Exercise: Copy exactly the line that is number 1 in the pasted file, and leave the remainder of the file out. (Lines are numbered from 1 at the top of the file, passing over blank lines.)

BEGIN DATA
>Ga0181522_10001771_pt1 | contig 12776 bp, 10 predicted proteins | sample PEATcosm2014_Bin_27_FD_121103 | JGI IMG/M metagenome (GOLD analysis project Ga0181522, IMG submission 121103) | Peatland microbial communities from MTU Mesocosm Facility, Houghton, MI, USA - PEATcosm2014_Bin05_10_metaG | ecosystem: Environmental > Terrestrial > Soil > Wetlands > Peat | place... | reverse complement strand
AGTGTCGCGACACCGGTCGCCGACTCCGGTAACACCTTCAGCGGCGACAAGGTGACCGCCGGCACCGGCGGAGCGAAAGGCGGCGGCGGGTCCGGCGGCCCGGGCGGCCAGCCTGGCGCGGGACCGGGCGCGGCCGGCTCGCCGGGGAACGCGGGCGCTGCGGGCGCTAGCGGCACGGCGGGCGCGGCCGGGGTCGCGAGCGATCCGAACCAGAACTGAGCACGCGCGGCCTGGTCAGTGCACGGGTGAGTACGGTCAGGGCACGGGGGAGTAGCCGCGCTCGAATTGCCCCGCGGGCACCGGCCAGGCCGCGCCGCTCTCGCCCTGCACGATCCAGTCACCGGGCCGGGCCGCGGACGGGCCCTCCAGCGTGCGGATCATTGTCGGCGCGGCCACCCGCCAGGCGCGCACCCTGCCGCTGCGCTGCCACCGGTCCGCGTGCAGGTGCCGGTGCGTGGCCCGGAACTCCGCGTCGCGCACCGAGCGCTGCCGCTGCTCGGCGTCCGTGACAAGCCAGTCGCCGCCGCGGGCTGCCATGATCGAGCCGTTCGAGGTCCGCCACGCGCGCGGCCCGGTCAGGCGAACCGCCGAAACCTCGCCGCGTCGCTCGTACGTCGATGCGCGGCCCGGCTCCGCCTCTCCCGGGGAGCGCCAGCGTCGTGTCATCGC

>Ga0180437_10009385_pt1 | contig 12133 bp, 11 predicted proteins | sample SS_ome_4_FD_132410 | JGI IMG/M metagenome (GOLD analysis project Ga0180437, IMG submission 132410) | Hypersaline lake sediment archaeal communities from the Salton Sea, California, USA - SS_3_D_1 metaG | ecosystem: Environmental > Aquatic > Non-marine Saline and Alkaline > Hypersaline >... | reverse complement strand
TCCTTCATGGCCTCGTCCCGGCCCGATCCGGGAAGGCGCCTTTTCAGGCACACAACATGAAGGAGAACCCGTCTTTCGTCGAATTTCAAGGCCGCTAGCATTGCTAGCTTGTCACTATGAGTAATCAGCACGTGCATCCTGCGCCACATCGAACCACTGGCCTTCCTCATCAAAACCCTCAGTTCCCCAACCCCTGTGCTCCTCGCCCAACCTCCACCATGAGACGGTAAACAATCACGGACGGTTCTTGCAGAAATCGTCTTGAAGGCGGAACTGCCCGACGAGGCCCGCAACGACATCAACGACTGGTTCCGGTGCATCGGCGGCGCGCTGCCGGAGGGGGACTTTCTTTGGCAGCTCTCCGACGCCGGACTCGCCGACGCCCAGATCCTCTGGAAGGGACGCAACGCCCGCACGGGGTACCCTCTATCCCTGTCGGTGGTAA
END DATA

>Ga0181522_10001771_pt1 | contig 12776 bp, 10 predicted proteins | sample PEATcosm2014_Bin_27_FD_121103 | JGI IMG/M metagenome (GOLD analysis project Ga0181522, IMG submission 121103) | Peatland microbial communities from MTU Mesocosm Facility, Houghton, MI, USA - PEATcosm2014_Bin05_10_metaG | ecosystem: Environmental > Terrestrial > Soil > Wetlands > Peat | place... | reverse complement strand